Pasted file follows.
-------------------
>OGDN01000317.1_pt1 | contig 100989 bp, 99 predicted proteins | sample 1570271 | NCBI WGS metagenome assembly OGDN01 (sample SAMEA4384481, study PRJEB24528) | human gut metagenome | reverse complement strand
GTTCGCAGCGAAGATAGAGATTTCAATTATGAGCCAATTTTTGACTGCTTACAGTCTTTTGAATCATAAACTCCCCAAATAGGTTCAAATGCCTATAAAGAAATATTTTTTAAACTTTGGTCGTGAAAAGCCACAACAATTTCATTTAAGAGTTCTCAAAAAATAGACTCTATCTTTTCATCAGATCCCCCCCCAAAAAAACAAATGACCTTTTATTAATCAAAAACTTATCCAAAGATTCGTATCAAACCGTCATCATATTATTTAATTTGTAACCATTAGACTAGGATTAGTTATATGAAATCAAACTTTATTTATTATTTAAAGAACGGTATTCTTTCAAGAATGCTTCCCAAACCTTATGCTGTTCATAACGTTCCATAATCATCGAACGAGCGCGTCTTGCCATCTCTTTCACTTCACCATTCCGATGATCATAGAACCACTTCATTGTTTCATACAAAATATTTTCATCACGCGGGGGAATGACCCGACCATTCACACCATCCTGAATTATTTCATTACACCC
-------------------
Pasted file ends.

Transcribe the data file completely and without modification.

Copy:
>OGDN01000317.1_pt1 | contig 100989 bp, 99 predicted proteins | sample 1570271 | NCBI WGS metagenome assembly OGDN01 (sample SAMEA4384481, study PRJEB24528) | human gut metagenome | reverse complement strand
GTTCGCAGCGAAGATAGAGATTTCAATTATGAGCCAATTTTTGACTGCTTACAGTCTTTTGAATCATAAACTCCCCAAATAGGTTCAAATGCCTATAAAGAAATATTTTTTAAACTTTGGTCGTGAAAAGCCACAACAATTTCATTTAAGAGTTCTCAAAAAATAGACTCTATCTTTTCATCAGATCCCCCCCCAAAAAAACAAATGACCTTTTATTAATCAAAAACTTATCCAAAGATTCGTATCAAACCGTCATCATATTATTTAATTTGTAACCATTAGACTAGGATTAGTTATATGAAATCAAACTTTATTTATTATTTAAAGAACGGTATTCTTTCAAGAATGCTTCCCAAACCTTATGCTGTTCATAACGTTCCATAATCATCGAACGAGCGCGTCTTGCCATCTCTTTCACTTCACCATTCCGATGATCATAGAACCACTTCATTGTTTCATACAAAATATTTTCATCACGCGGGGGAATGACCCGACCATTCACACCATCCTGAATTATTTCATTACACCC